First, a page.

The Ethnography Museum of Brasov organised an innovative temporary exhibition called ‘Traditional Clocks, Timekeeping Instruments’. The exhibition was meant as a short introduction in the world of horology, starting with a description of the oldest timekeeping devices, and concluding with the ‘traditional clocks’ – wall clocks with painted dials, made of wood, glass or metal.
• The museum collections
Between April and June of 2019, visitors will be able to see the traditional clocks collection of the Ethnography Museum of Brasov, as well as wall clocks from private collections of Brasov residents Florin Filipescu and Marius-Dan Bența, and specific tools belonging to Mrs. Georgeta Anton, clockmaker.
• 20 clocks
‘We thought that we could show the public our collection consisting of 20 traditional clocks. They first appeared in the rural area in the 19th century, by import. These items became an inherent piece of Romanian interior design, as they featured floral ornaments. For the cultured people of Transylvania, apart from being used as timekeeping devices, these clocks were seen as decorations’, declared Mrs. Ligia Fulga, PhD, Manager of the Ethnography Museum of Brasov.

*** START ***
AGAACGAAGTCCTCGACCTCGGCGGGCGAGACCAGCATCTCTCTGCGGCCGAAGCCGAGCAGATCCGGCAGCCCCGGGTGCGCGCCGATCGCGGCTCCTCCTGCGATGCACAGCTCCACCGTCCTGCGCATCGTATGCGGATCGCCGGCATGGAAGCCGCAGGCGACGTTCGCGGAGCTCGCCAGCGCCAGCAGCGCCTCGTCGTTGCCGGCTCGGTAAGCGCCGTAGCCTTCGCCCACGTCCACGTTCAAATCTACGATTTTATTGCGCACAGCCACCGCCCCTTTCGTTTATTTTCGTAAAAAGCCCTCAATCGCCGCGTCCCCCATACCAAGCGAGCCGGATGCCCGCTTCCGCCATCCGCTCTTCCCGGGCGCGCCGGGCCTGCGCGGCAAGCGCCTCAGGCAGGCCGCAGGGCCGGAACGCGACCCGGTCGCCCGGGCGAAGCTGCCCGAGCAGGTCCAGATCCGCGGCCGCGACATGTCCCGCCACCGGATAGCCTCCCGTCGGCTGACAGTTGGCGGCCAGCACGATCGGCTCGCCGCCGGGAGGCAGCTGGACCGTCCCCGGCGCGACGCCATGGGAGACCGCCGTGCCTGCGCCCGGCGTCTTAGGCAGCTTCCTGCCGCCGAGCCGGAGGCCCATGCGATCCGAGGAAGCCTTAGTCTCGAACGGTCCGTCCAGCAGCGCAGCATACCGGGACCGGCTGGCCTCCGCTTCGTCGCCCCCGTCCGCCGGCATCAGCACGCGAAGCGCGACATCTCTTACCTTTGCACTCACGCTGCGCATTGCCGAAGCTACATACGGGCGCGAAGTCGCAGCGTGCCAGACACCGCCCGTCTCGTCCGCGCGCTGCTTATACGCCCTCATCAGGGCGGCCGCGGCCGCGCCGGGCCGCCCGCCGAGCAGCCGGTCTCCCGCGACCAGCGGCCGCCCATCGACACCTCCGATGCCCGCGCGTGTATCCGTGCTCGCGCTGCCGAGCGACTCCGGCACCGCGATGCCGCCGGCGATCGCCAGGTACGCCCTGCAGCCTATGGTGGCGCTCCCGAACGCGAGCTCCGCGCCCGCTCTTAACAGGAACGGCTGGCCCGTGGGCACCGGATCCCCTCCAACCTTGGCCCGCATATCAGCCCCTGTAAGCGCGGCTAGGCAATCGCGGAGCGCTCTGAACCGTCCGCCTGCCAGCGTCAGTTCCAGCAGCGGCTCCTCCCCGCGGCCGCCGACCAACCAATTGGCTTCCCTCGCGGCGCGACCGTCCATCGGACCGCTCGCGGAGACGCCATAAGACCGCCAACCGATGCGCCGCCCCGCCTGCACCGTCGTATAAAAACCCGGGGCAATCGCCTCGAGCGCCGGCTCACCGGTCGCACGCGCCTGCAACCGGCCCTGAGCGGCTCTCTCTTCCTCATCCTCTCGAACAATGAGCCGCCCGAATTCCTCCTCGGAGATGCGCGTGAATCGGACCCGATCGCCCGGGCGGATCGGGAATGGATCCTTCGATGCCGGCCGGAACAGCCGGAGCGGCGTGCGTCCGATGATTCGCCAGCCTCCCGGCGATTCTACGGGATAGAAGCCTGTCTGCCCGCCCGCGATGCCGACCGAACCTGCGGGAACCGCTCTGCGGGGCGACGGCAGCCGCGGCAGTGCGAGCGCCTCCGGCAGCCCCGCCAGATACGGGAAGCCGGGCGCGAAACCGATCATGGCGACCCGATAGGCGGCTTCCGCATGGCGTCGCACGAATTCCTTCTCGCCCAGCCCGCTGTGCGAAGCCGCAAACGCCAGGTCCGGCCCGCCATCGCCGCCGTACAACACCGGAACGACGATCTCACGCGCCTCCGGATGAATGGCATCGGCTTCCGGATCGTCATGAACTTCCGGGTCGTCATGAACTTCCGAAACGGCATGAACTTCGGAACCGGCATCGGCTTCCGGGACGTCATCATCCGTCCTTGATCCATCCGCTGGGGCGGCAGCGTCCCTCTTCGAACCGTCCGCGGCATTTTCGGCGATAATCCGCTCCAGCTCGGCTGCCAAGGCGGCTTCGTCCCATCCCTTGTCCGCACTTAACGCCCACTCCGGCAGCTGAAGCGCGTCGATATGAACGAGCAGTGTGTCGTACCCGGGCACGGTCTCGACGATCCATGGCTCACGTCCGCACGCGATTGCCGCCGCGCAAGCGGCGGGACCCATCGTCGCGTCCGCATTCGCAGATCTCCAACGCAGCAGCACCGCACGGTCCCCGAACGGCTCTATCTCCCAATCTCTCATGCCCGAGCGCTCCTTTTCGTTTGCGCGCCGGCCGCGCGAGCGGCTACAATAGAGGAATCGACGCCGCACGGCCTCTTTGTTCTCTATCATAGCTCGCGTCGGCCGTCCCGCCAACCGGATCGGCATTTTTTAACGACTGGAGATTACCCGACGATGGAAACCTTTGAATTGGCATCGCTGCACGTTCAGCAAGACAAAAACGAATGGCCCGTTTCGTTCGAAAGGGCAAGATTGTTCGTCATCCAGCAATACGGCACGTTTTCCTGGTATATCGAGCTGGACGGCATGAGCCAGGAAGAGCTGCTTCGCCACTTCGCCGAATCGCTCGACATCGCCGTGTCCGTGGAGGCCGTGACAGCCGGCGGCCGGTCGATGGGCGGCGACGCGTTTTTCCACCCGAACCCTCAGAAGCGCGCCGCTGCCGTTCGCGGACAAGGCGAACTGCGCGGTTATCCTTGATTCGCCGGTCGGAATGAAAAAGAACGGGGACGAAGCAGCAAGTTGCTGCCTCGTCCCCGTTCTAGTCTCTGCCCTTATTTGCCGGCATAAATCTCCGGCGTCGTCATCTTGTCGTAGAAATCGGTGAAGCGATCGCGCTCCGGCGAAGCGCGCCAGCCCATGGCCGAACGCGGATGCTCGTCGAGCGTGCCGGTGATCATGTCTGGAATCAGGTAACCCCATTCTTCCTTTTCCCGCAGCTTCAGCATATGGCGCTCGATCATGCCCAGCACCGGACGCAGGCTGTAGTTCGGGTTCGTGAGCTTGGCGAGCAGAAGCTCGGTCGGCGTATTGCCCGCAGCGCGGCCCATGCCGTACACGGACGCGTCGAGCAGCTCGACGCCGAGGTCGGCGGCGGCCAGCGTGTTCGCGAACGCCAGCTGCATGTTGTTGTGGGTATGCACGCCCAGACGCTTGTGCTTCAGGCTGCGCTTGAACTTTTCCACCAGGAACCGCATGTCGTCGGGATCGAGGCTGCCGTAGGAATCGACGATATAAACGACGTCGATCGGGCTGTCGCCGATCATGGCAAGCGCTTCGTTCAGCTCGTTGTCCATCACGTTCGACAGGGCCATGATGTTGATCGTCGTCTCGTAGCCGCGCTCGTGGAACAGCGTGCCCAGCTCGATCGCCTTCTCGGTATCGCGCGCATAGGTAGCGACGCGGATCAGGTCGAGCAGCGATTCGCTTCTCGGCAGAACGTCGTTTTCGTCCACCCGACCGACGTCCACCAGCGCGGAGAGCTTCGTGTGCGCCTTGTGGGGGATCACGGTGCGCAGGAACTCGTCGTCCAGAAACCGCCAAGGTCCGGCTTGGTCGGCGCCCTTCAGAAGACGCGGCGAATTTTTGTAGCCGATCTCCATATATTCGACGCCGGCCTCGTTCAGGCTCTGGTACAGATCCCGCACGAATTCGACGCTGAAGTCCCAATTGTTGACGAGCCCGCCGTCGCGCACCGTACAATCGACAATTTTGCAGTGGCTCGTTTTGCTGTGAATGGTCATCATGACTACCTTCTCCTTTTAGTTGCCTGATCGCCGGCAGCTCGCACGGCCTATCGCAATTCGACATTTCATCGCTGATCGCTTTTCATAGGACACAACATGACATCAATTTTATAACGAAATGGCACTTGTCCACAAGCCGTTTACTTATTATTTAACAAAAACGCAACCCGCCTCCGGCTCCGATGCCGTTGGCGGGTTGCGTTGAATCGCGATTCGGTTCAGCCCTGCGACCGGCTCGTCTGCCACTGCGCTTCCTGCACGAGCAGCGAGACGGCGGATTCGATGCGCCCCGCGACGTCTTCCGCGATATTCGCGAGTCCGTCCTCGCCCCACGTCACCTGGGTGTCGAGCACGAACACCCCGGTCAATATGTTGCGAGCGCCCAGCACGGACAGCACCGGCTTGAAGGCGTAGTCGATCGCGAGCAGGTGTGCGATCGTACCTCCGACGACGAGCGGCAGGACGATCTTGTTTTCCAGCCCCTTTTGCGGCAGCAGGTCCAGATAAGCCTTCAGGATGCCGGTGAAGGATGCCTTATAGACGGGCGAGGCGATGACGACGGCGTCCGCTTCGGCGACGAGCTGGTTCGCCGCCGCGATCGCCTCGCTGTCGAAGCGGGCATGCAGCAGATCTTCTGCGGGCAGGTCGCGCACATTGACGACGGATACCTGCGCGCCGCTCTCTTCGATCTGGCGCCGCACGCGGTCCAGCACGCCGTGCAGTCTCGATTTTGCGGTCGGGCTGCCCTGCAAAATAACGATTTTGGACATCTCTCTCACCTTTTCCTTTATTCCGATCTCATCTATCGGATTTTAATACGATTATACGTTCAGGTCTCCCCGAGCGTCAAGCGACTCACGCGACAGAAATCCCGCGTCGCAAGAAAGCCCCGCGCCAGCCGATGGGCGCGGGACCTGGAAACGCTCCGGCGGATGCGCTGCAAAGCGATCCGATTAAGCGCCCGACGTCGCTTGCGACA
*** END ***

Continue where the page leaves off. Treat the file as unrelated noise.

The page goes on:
• Children, curious about clocks
This exhibition will also include presentations for children, where they will find out more about these clocks: how they work, how the hands move, the role of the weights and the purpose of the ornaments. This is new information for the young generation, who come in contact for the first time with traditional clocks, such as the pendulum or the cuckoo clock.